Well, you may say, this is actually a smart move by Mr Renzi: the small parties that support his government will soon be in his pocket. He will therefore be able to enforce discipline and pass reforms in key areas of the economy and of public administration. This is the reason why Renzi is pushing so much for immediate electoral reform and this is also why his allies (and many in Renzi’s own Democratic Party) are instead trying to procrastinate over it for as long as possible.

The problem with Renzi’s strategy is that it comes with a huge cost: the political rehabilitation of Berlusconi, from convicted tax fraudster to founding father of the Italian constitution. In the end Berlusconi managed to survive once again, and once again he needs to thank a leader of the Italian left. It is indeed quite shocking to notice how much attention Italians have devoted to electoral and constitutional reforms in the last twenty years, never really tackling the most important anomaly in Italian democracy: Mr Berlusconi’s conflict of interests, a level of influence on public television and of control over his own media empire, which is intolerable for a democratic country.

The Italian left has systematically underestimated the importance of this anomaly and Renzi is not an exception. On the contrary, one of the first preoccupations of Mr Renzi has been to reassure Berlusconi that his media conglomerate will not be touched. The ministry for economic development, which is responsible among other things for media and telecommunications, has been given to Federica Guidi, a person known to be very close to Berlusconi, and the best guarantee that the tycoon’s media empire is in safe hands. In fact, Ms Guidi is herself in a rather delicate position when it comes to conflict of interest: her family business (Ducati Energia, with over 700 employees in several countries) relies substantially on public procurement. Also, by placing Enrico Costa as a junior minister for justice, Renzi has provided further assurances to Berlusconi in another area which is of key importance for the former prime minister.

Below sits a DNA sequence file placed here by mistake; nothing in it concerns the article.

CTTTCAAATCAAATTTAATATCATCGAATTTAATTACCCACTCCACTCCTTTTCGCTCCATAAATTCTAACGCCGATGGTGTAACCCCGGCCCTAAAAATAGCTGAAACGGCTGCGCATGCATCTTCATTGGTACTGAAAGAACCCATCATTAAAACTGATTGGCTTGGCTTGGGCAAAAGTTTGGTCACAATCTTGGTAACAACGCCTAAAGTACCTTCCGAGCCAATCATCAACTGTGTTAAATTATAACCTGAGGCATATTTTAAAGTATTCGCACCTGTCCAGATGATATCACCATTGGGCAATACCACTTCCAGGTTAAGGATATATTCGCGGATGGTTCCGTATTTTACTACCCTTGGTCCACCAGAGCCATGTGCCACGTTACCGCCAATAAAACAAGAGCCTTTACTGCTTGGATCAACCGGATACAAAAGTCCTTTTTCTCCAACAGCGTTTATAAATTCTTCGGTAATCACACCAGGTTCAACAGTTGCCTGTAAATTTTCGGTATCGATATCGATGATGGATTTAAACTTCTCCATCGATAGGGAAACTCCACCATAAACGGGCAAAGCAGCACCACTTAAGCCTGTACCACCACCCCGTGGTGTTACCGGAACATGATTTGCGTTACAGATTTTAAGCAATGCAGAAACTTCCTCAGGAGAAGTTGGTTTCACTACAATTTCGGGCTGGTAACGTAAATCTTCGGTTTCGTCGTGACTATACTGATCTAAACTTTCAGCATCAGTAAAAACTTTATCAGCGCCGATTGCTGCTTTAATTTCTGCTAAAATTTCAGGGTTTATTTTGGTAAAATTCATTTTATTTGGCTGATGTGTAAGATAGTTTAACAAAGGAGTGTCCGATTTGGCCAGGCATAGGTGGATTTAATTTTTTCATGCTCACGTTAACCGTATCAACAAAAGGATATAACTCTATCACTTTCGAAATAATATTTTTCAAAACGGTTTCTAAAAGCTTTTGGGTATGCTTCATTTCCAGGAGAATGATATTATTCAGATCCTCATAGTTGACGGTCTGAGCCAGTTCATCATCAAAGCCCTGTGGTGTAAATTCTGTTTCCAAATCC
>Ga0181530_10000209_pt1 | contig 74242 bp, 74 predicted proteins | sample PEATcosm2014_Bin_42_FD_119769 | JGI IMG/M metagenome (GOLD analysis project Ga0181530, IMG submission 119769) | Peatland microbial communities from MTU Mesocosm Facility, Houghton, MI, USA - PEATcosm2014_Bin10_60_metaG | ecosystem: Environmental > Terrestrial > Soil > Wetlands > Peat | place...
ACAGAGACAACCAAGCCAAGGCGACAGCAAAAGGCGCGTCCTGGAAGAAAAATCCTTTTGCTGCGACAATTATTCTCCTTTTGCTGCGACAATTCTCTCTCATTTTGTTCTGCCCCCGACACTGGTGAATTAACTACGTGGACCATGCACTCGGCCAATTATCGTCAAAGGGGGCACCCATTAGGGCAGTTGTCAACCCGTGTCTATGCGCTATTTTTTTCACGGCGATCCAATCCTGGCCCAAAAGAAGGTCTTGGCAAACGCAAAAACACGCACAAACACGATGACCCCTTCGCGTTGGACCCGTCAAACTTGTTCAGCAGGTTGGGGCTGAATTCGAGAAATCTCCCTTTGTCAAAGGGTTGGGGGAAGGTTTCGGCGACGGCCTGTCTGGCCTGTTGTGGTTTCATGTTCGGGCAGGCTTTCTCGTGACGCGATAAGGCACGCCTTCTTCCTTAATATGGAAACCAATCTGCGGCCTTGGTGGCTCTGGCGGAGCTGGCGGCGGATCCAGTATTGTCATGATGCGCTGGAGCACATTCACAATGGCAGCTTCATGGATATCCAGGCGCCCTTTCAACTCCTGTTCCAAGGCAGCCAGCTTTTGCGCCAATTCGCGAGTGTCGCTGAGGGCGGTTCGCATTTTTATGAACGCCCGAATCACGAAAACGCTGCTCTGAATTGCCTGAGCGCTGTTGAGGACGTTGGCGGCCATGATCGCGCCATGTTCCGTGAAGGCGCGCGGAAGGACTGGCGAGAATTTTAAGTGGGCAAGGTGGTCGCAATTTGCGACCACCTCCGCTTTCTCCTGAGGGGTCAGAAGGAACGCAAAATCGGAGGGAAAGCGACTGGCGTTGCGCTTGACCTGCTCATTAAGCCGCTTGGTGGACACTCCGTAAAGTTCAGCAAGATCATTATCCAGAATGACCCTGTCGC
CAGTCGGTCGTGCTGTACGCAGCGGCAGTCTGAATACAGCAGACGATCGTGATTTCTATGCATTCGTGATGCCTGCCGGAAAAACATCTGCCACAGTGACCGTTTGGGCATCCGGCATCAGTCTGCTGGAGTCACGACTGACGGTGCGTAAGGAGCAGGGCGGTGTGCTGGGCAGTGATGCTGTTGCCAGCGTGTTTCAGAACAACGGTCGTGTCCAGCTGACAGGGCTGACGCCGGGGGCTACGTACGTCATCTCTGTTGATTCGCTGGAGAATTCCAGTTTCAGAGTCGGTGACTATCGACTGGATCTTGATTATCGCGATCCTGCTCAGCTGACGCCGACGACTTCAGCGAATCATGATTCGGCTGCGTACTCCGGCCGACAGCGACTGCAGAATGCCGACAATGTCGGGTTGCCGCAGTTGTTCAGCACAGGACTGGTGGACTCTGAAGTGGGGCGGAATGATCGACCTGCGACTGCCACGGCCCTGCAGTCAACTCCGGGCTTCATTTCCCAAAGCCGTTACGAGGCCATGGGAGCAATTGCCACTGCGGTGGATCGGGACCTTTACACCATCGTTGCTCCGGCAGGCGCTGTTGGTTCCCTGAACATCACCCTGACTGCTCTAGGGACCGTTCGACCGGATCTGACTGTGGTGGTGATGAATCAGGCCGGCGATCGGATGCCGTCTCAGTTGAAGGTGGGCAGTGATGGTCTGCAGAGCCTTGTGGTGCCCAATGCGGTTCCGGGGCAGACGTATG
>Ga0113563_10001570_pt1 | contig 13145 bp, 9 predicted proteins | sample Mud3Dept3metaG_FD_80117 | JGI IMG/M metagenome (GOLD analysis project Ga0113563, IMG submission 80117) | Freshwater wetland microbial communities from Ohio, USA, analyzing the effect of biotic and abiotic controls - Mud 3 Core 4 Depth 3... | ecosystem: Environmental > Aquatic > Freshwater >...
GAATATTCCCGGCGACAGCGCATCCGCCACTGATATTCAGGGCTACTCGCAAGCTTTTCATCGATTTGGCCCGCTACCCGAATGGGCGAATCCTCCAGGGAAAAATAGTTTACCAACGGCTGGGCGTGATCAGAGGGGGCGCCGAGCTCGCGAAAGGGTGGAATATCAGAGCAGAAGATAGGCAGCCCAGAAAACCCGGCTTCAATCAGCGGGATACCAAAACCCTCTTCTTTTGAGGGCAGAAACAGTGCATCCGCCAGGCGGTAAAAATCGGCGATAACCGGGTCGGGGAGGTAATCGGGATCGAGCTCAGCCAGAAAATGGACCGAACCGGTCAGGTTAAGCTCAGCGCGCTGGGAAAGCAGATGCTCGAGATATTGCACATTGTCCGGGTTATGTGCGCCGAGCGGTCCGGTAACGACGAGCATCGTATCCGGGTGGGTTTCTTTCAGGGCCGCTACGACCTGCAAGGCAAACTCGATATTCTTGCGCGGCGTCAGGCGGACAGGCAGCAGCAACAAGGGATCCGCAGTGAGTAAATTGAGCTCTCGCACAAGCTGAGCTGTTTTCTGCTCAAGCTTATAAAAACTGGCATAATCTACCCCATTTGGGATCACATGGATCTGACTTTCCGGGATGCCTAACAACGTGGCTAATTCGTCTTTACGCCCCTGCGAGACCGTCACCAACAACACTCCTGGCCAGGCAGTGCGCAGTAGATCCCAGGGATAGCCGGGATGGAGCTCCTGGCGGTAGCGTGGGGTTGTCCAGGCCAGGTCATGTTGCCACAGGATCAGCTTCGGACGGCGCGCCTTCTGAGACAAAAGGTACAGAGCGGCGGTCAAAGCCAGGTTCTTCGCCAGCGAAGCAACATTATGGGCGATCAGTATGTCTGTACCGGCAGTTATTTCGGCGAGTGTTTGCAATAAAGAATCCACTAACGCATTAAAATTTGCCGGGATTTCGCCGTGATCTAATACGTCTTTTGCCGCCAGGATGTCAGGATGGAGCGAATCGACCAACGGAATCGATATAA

There is no reason to be surprised. Media pluralism has never featured in Renzi’s busy agenda. The myth of salvation through constitutional reforms remains intact in the only country in the developed world that changes electoral law every decade. And yet, there is a high chance that any constitutional reform or any new electoral law will not improve the quality of democratic governance if the media are not freed and the quality of journalism and political debate does not improve. Still, nobody dares to tackle the main anomaly of Italian democracy. I wonder why?

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Note: This article gives the views of the author, and not the position of EUROPP – European Politics and Policy, nor of the London School of Economics.

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About the author

Valentino Larcinese LSE Government
Valentino Larcinese is a Reader in Public Policy at the LSE. His main research interests concern democratization, electoral competition, and the role of mass media in advanced democracies. He has written several research articles on public policy and politics in Italy, UK and USA. You can follow him on twitter: @vlarcinese